- U.S. crude inventories fall below 2016 levels
- U.S. oil production up 13 pct since mid-2016
- China's gasoline demand to slow sharply - BMI
Oil prices steadied on Thursday after U.S. data showed a big fall in crude stockpiles but also an increase in production, taking U.S. crude output to its highest in more than two years.
Brent crude was down 15 cents at $50.12 a barrel by 1330 GMT. U.S. light crude was 20 cents lower at $46.58.
Both benchmarks fell more than 1 percent on Wednesday.
Energy Information Administration (EIA) data showed commercial U.S. crude stocks have fallen by almost 13 percent from their peaks in March to 466.5 million barrels. Stocks are now lower than in 2016.
But U.S. oil output is rising fast as shale producers take advantage of a recent increase in prices.
U.S. production jumped by 79,000 barrels per day (bpd) to over 9.5 million bpd last week, its highest level since July 2015, and 12.75 percent above the most recent low in mid-2016.
“The EIA data suggest the U.S. oil market is becoming more balanced, with crude inventories falling,” said Tamas Varga, senior market analyst at London brokerage PVM Oil Associates.
“But the big jump in production was the focus.”
Rising U.S. output has been undermining efforts by the Organization of the Petroleum Exporting Countries and non-OPEC producers including Russia to drain a global fuel glut.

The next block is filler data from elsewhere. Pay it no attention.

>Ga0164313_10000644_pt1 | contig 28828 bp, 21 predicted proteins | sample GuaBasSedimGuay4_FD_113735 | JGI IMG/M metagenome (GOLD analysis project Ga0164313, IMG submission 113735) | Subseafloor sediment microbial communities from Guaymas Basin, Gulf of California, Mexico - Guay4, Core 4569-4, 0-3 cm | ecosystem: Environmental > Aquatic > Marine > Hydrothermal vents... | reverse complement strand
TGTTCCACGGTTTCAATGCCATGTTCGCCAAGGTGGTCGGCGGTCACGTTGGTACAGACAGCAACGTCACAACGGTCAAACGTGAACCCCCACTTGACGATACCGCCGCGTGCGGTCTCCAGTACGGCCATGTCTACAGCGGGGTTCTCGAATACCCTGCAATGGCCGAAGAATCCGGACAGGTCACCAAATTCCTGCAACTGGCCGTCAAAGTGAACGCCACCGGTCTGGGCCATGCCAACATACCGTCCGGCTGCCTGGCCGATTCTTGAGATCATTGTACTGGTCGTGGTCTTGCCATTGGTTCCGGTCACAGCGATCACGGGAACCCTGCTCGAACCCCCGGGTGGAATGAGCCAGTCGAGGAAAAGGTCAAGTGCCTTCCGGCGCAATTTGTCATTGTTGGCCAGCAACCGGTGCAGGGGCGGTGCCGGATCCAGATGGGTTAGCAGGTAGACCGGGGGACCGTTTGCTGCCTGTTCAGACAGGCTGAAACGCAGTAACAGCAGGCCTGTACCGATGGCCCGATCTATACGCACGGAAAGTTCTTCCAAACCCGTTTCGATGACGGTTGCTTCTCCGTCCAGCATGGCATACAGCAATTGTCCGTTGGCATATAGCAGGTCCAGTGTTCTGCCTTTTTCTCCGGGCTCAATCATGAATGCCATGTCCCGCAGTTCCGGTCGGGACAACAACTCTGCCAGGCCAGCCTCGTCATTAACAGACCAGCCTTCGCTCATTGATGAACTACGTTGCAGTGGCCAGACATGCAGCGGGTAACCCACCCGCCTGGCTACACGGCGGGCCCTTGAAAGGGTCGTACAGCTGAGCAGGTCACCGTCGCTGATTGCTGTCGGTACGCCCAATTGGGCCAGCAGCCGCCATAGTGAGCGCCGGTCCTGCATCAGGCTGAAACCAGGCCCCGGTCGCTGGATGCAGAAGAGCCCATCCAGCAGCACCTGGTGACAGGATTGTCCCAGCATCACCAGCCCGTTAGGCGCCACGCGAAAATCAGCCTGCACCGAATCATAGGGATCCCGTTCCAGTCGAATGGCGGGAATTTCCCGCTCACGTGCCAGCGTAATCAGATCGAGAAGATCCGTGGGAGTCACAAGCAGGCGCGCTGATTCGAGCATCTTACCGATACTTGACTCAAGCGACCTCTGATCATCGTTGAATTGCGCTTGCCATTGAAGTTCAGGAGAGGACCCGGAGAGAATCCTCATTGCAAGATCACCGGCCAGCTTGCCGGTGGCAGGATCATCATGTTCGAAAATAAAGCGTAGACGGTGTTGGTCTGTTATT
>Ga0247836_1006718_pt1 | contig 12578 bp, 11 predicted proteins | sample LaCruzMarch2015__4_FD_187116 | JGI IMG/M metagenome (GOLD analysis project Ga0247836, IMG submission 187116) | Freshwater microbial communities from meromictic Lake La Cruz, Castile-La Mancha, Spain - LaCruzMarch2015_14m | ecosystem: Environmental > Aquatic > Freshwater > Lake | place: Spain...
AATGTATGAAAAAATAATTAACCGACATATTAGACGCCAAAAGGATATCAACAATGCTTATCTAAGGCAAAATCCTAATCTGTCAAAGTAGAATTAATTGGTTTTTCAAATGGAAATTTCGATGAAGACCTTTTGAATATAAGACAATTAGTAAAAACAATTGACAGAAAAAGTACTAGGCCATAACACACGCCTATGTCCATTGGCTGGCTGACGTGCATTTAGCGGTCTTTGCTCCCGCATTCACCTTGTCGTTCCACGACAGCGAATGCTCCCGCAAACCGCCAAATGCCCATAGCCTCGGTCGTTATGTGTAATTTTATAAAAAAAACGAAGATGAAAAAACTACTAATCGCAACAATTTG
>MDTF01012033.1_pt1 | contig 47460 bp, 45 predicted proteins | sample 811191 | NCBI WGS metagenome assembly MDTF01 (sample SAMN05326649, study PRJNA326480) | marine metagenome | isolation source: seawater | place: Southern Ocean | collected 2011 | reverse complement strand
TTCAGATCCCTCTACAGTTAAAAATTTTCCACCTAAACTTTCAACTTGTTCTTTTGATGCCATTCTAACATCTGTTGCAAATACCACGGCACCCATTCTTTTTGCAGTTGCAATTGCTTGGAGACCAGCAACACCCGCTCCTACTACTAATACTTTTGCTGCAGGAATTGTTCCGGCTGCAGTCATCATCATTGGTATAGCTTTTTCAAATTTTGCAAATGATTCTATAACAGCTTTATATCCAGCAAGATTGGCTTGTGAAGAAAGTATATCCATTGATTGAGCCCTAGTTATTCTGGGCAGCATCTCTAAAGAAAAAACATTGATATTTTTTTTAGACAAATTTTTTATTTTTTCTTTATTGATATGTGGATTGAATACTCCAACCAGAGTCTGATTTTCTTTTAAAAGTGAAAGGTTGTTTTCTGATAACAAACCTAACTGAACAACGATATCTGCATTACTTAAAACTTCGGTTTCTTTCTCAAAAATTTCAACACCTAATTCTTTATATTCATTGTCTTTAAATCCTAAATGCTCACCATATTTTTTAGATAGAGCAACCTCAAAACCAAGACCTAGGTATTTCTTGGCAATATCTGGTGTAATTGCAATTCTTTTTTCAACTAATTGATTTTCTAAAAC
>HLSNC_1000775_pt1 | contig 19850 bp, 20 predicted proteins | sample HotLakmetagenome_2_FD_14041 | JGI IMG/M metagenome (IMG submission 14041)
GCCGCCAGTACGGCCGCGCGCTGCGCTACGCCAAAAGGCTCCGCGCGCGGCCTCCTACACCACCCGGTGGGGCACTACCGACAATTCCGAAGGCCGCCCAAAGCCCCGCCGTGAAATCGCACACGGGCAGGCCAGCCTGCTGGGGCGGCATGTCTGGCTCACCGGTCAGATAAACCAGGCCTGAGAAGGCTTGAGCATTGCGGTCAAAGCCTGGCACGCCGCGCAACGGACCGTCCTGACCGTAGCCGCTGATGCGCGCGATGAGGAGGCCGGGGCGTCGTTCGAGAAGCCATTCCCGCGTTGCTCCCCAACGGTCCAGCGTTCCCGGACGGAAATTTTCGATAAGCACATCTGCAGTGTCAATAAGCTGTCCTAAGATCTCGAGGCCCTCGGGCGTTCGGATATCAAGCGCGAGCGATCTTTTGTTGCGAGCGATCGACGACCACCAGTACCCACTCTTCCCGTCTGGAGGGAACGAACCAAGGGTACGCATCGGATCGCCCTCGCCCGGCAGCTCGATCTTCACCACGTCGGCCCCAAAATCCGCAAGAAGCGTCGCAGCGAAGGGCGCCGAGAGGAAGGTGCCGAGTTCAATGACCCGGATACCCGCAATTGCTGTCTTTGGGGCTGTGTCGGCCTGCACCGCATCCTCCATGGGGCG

They have promised to restrict output by a total of 1.8 million bpd between January this year and March 2018.
William O’Loughlin at Rivkin Securities said that if inventory declines continued at the current pace, U.S. stocks would fall below the five-year average in two months.
“The pace of the declines indicates that OPEC production cuts are having an effect, although the current oil price suggests that the market is skeptical about the longer-term prospects for rebalancing of the oil market,” he added.
Brent prices are down almost 12 percent since OPEC and its allies began cutting production in January.
Oil producers have enjoyed years of rocketing demand, fueled largely by China’s voracious thirst coming from over 2 million new car sales a month.
But this boom is coming to an end as its vehicle sales slow in a maturing market, and as cars become more efficient and start using alternative fuels.
“Gasoline consumption growth in China is set to see a marked slowdown over the coming years, due to macroeconomic headwinds, improving fuel economy and competition from alternative fuels,” BMI Research said.